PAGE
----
The HBS hosted the much anticipated baboon talk by Joselyn Mormile on Friday 22 June. The packed-to-capacity hall gave an indication of the interest in the subject and the Q&A afterwards revealed the various concerns in the community. (The glass of excellent wine at the door may have had something to do with the turnout as well.)
Joselyn’s PowerPoint presentation discussed the preliminary findings of her interdisciplinary PhD work on the Rooiels baboon troop. She briefly covered their social system, diet, spatial ecology and an interesting graph showing no real rise in the troop size over a 15-year period. In this particular troop, road-kills are keeping their numbers in check. Other surprises were the misinterpreted facial expressions. Baboons communicate primarily through body gestures and facial expressions, the most noticeable (and misunderstood) being the submissive fear-face which involves pulling the mouth back in what looks like a wide toothy grin. Joselyn pointed out that if a dog did that it would be interpreted as a threatening snarl whereas the baboon is showing submission & fear. An aggressive or threatening baboon uses an eyelid signal – raising eyebrows and revealing pink skin.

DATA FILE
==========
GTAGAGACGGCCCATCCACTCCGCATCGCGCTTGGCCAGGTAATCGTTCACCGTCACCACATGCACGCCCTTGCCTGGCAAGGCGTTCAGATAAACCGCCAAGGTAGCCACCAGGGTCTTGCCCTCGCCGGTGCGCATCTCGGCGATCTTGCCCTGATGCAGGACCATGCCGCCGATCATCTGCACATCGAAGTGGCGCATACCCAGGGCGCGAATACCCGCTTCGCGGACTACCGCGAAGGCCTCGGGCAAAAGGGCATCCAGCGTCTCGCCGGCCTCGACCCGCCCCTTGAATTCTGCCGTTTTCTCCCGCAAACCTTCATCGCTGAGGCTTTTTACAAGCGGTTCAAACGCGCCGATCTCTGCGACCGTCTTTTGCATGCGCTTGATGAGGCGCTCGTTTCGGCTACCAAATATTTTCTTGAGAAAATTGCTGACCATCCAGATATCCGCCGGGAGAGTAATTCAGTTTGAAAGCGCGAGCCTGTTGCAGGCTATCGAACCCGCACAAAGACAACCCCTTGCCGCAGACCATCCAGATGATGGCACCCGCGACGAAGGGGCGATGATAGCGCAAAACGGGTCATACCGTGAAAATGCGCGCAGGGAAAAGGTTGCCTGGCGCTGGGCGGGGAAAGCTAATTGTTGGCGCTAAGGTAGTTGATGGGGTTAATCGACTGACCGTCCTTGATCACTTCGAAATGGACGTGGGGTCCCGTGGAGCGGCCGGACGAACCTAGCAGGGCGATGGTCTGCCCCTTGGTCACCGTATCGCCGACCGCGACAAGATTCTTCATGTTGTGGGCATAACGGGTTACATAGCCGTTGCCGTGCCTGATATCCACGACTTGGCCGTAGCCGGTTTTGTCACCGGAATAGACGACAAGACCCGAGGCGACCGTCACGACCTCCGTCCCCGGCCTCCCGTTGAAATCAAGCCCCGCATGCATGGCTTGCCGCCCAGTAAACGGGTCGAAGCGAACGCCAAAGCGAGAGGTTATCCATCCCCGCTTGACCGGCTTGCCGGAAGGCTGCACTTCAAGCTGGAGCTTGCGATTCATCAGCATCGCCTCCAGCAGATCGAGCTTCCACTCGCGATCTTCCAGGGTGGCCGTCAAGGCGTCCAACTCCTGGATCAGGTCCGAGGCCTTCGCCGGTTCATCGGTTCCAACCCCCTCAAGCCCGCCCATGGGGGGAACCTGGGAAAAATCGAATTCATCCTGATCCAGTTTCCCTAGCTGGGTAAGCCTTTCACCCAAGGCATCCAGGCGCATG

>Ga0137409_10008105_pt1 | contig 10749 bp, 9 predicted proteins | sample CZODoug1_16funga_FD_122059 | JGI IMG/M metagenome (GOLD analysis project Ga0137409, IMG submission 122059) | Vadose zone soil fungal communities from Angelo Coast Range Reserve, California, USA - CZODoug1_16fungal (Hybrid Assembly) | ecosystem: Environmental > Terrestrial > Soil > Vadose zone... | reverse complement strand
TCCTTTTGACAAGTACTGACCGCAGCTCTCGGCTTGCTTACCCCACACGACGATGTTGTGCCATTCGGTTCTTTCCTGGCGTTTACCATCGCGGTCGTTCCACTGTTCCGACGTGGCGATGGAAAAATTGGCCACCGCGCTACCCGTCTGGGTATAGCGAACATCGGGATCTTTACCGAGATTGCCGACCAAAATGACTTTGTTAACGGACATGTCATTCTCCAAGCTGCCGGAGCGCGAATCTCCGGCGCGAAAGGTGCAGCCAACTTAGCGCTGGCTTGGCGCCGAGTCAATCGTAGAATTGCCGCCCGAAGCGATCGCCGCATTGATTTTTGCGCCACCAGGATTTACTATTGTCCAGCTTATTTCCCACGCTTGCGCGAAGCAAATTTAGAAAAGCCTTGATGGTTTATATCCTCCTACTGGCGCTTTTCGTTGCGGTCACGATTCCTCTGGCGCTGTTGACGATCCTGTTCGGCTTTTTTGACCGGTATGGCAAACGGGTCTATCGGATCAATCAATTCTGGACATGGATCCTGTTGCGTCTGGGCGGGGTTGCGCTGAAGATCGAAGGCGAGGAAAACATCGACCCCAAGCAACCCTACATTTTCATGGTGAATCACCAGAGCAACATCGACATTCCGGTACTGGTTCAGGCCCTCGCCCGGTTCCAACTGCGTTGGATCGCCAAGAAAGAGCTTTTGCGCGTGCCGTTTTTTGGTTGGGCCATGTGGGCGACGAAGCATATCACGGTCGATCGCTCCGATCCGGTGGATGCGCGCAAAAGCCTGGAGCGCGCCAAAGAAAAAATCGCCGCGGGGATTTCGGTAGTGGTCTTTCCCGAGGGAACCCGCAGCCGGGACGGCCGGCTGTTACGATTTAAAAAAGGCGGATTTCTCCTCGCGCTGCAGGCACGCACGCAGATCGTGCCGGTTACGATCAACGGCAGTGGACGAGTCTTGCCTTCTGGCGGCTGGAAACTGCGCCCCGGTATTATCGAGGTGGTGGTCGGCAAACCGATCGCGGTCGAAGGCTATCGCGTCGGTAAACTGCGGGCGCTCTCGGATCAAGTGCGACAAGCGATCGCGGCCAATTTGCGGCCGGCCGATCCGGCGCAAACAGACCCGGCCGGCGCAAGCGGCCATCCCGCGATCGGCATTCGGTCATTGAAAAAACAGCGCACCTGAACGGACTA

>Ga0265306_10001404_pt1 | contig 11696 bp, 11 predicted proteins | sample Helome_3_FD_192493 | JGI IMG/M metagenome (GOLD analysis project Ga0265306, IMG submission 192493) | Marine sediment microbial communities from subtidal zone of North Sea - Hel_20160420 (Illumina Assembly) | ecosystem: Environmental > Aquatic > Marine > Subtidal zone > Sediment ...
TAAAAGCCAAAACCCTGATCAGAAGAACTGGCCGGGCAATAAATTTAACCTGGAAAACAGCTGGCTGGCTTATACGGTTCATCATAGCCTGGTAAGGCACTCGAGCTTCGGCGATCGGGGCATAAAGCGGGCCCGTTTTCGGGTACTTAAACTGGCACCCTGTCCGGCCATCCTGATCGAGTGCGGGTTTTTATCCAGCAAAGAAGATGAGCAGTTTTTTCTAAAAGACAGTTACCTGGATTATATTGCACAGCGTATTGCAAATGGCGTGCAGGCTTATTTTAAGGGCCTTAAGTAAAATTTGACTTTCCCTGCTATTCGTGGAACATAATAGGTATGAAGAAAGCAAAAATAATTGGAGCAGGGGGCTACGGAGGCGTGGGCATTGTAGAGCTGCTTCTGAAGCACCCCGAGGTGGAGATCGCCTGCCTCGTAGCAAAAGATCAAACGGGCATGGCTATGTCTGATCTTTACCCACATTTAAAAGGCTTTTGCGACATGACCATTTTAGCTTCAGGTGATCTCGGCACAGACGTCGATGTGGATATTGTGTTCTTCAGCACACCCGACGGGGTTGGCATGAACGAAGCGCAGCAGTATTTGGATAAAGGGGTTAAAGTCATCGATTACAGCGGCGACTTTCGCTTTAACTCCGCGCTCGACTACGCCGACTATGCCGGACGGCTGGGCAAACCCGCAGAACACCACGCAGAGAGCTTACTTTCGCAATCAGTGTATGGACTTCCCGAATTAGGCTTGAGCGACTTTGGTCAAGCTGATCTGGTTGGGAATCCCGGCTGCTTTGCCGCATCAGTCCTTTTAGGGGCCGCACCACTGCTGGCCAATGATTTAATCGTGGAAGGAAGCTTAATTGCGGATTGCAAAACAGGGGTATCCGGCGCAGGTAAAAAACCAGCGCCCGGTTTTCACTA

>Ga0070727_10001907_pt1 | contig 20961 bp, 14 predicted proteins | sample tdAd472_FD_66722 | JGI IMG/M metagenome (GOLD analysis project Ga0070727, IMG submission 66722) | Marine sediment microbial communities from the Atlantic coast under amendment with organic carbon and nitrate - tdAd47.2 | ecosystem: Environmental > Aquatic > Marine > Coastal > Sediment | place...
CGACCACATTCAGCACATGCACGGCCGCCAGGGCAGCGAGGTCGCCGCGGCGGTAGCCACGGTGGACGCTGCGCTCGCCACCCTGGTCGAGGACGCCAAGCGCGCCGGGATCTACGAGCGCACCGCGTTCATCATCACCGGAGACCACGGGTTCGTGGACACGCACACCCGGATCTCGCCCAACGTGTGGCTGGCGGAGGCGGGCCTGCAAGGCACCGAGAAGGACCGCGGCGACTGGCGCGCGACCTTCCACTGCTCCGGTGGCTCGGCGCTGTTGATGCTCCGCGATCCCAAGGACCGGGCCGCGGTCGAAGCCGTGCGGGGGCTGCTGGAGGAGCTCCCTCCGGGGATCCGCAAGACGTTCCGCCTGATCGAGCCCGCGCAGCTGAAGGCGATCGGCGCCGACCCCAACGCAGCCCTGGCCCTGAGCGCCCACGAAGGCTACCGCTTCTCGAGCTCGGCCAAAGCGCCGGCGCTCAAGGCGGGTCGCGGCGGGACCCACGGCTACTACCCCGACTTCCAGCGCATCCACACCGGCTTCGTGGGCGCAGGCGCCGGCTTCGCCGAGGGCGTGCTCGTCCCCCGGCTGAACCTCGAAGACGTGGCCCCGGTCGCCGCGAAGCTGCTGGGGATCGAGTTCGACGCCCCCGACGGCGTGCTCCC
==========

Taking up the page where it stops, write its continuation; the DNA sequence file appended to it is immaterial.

Regarding the human-baboon conflict and coexistence, it is very clear that the individual has to adapt their lifestyle and take certain measures to baboon-proof their homes; baboon-proof latches, window bars, trellidoors and special bins to mention but a few.
The heart of the problem is that baboons get easy rewards foraging in urban environments and as their home ranges diminish we can expect to encounter them more and more in our living space.